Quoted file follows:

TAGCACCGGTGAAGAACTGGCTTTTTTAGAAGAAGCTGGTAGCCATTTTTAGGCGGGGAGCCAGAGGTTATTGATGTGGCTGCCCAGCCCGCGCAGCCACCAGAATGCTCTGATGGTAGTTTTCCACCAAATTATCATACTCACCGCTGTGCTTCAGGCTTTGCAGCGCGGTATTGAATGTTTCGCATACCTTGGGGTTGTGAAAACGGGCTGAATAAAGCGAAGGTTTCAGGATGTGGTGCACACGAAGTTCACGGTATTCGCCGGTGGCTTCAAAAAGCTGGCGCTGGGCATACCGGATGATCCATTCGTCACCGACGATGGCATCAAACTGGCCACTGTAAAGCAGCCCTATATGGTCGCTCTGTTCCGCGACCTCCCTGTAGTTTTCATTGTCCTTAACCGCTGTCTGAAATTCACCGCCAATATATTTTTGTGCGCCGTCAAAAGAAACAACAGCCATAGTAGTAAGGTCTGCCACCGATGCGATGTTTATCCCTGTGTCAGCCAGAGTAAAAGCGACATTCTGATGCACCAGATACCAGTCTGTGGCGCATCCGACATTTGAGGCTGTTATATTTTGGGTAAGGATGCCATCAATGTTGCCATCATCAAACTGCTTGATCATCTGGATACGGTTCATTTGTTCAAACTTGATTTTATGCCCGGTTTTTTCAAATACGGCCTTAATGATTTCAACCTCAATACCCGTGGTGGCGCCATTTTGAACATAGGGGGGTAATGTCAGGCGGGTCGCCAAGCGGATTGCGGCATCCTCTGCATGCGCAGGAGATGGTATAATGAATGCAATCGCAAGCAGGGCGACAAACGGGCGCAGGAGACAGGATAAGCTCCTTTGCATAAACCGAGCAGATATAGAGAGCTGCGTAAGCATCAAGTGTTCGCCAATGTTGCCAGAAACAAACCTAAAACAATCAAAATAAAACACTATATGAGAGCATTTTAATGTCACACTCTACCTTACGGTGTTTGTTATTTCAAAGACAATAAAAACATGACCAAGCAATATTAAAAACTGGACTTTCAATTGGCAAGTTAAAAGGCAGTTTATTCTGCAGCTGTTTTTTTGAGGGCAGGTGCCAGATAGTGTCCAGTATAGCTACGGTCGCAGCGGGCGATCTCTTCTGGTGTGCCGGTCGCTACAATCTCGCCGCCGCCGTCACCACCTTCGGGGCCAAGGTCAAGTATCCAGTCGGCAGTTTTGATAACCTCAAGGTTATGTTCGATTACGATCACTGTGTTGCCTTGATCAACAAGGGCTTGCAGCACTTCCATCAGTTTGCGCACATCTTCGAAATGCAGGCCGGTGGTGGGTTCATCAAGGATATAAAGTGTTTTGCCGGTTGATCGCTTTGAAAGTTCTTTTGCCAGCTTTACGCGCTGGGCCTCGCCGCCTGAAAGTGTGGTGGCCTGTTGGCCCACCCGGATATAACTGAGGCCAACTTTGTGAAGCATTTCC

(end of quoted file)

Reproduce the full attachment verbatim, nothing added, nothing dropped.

TAGCACCGGTGAAGAACTGGCTTTTTTAGAAGAAGCTGGTAGCCATTTTTAGGCGGGGAGCCAGAGGTTATTGATGTGGCTGCCCAGCCCGCGCAGCCACCAGAATGCTCTGATGGTAGTTTTCCACCAAATTATCATACTCACCGCTGTGCTTCAGGCTTTGCAGCGCGGTATTGAATGTTTCGCATACCTTGGGGTTGTGAAAACGGGCTGAATAAAGCGAAGGTTTCAGGATGTGGTGCACACGAAGTTCACGGTATTCGCCGGTGGCTTCAAAAAGCTGGCGCTGGGCATACCGGATGATCCATTCGTCACCGACGATGGCATCAAACTGGCCACTGTAAAGCAGCCCTATATGGTCGCTCTGTTCCGCGACCTCCCTGTAGTTTTCATTGTCCTTAACCGCTGTCTGAAATTCACCGCCAATATATTTTTGTGCGCCGTCAAAAGAAACAACAGCCATAGTAGTAAGGTCTGCCACCGATGCGATGTTTATCCCTGTGTCAGCCAGAGTAAAAGCGACATTCTGATGCACCAGATACCAGTCTGTGGCGCATCCGACATTTGAGGCTGTTATATTTTGGGTAAGGATGCCATCAATGTTGCCATCATCAAACTGCTTGATCATCTGGATACGGTTCATTTGTTCAAACTTGATTTTATGCCCGGTTTTTTCAAATACGGCCTTAATGATTTCAACCTCAATACCCGTGGTGGCGCCATTTTGAACATAGGGGGGTAATGTCAGGCGGGTCGCCAAGCGGATTGCGGCATCCTCTGCATGCGCAGGAGATGGTATAATGAATGCAATCGCAAGCAGGGCGACAAACGGGCGCAGGAGACAGGATAAGCTCCTTTGCATAAACCGAGCAGATATAGAGAGCTGCGTAAGCATCAAGTGTTCGCCAATGTTGCCAGAAACAAACCTAAAACAATCAAAATAAAACACTATATGAGAGCATTTTAATGTCACACTCTACCTTACGGTGTTTGTTATTTCAAAGACAATAAAAACATGACCAAGCAATATTAAAAACTGGACTTTCAATTGGCAAGTTAAAAGGCAGTTTATTCTGCAGCTGTTTTTTTGAGGGCAGGTGCCAGATAGTGTCCAGTATAGCTACGGTCGCAGCGGGCGATCTCTTCTGGTGTGCCGGTCGCTACAATCTCGCCGCCGCCGTCACCACCTTCGGGGCCAAGGTCAAGTATCCAGTCGGCAGTTTTGATAACCTCAAGGTTATGTTCGATTACGATCACTGTGTTGCCTTGATCAACAAGGGCTTGCAGCACTTCCATCAGTTTGCGCACATCTTCGAAATGCAGGCCGGTGGTGGGTTCATCAAGGATATAAAGTGTTTTGCCGGTTGATCGCTTTGAAAGTTCTTTTGCCAGCTTTACGCGCTGGGCCTCGCCGCCTGAAAGTGTGGTGGCCTGTTGGCCCACCCGGATATAACTGAGGCCAACTTTGTGAAGCATTTCC